Ethereally rendered and exhibiting a scrupulously wrought luminosity, Tunnel emblematises the precise execution of Tuymans' most celebrated works even as it pushes his central thematic subject - the empty room - to its logical extreme. An eventuality anticipated by earlier works such as Gas Chamber (1986) or Slide #3 (2002), Tunnel's stunning experimentation in the imagery of sublime vacancy gives credence to Harvard Professor Joseph Leo Koerner's claim that Tuymans has "saved painting in our time" (Joseph Leo Koerner, Monstrance in: Exhibition Catalogue, San Francisco, Museum of Modern Art; Columbus, Wexner Center for the Arts, Luc Tuymans, 2009, p. 36).
Tunnel undoubtedly invites filmic associations, recalling Tuyman's affinity for the moving image over and above the photographic. He has said: "for an artist like Gerhard Richter, the fight of true painting against photography was very important; for me, it's much more interesting to think of films, because on a psychological level, films are more decisive" (the artist in: Juan Vicente Aliaga and Luc Tuymans, Interview in: Ulrich Look et al., Luc Tuymans, London 2004, p. 12). The compositional devices associated with cinema, including cropping, close-ups and framing are thus apparent throughout his oeuvre, alongside a characteristically minimalist execution of mise-en-scène. Tunnel manifests in the extreme cinematic conventions of framing, while illustrating Tuymans' statement that "most of the elements I paint exist in a sort of vacuum. Most of my pictures depict rooms; everything has been taken out of the image" (Ibid., p. 13). Distinguishing his efforts from the abstract expressionist project, however, the room - or tunnel - remains an empty physical space, an undecorated set, executed in wet, ghostly pale strokes. Whereas modernist critic Clement Greenberg delighted in the ability of abstract painting to relinquish all connection to "real life", Tuymans purposefully retains a haunting sense of realism, as if his scenes are painted from a failing memory. Their deliberate, highly rationalised execution convinces an observer of their narrative content, even as it omits necessary details. Intent upon finding this edge, Tuymans has explained: "a good painting to me denounces its own ties so that you are unable to remember it correctly. Thus it generates other images" (Ibid., p. 12).
In navigating between the real and the abstract, Tuymans - like his contemporary Gerhard Richter - has found it necessary to confront the notion of the sublime, perhaps because it embodies a transcendent state obviating these two poles. Tuymans flirts with the sublime, acknowledging his debt to Romantic painter Caspar David Friedrich, "who was the first artist who turned the landscape into a mental image. He applied the first restrictions, in terms of the imagery, and then kept reducing... The work has to be painted in a very pragmatic way. Everything tends to go towards a sort of extreme image" (Ibid., p. 13). Tunnel magnificently realises this process, paring down spatial information unto a single pristine rectangle that recedes indefinitely into white light. Its composition recalls Jean-François Lyotard's view that our contemporary sublime - no longer defined wholly by religious experience - is best emblematised by the void, experienced via the mesmeric absorption of the senses in the depth of a colour or the timbre of a musical note. As the eye extends down Tuymans' tunnel, it anticipates the promise of an ultimate state. Similarly, Gerhard Richter's cloud paintings explore atmospheric sunlight while evading its source. Meticulously shaded cloud formations appear convincingly backlit, encouraging the viewer to believe that any moment their opaque forms will part to reveal something brighter.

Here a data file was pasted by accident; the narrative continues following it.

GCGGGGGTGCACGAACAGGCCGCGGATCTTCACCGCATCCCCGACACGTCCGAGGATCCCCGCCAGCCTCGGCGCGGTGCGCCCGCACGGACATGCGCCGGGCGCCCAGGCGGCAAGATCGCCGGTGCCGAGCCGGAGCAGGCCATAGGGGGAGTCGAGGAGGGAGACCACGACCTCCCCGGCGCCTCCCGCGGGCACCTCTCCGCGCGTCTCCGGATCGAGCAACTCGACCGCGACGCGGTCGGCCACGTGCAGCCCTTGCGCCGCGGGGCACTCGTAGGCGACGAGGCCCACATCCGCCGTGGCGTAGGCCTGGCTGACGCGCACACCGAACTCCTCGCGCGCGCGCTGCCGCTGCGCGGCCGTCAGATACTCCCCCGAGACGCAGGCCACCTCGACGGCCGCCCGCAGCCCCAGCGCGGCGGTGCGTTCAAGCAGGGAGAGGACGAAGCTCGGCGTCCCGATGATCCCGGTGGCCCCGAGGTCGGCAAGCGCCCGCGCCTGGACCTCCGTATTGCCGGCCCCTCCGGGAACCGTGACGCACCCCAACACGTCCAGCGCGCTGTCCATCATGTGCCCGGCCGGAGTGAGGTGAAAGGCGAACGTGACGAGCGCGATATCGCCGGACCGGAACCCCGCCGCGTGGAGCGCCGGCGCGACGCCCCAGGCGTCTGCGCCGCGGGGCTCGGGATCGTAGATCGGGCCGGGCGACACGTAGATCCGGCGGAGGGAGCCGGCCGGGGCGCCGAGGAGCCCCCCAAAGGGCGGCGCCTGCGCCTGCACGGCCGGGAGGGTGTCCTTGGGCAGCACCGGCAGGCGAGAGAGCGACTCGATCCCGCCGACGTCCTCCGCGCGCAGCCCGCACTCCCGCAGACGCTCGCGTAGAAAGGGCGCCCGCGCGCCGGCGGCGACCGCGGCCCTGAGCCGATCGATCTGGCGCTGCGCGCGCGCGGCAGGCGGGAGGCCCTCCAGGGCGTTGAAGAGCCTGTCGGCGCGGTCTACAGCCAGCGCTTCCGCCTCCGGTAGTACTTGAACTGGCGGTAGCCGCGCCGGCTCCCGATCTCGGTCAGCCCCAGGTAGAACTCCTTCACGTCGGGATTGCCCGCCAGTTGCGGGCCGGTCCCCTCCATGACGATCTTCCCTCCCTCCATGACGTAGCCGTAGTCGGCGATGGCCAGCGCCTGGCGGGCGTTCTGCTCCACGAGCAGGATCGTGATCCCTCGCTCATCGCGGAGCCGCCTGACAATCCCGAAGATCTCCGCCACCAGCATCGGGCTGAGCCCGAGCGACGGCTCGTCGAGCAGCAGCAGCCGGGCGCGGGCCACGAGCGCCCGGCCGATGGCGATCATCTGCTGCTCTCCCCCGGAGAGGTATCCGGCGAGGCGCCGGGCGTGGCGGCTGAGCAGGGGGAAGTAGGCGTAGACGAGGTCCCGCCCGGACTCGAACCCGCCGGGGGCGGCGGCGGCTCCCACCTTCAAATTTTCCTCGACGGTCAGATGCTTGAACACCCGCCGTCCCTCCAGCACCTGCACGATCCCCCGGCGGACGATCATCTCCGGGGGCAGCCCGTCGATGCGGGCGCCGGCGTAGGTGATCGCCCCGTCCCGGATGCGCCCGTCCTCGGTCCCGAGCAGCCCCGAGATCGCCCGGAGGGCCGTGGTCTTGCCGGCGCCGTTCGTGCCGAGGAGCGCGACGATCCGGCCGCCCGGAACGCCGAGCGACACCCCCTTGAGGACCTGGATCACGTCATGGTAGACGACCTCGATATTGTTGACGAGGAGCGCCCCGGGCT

The narrative pull of Tuymans' work is grounded partly by highly rational, controlled technique, which suggests an inherent logic to the picture constituted. With its softly architectural tonal variation, Tunnel bespeaks Tuymans' formative encounters with the painting of El Greco. "What really shook me up was that the light was always cool; the warmth is removed from the imagery, which makes it more powerful. The first time I saw El Greco's paintings in a book, I disliked his mannerism, but when I saw it in the flesh, I realised that what I had taken for mannerism was actually very rigorous rationality. There was a structure; the whole thing was carefully constructed... El Greco showed me that painting should appear, confront the viewer and then disappear, like a kind of retraction. In El Greco there was a sort of deconstruction going on within the imagery; he left out the middle part of the painting. I couldn't remember the whole image" (Ibid., p. 12-3). Tunnel similarly presents an immersive space that consumes the viewer's gaze, just as it infinitely recedes into sublime distance; an imagined cinema projecting images of beauty upon an endlessly deferred screen.
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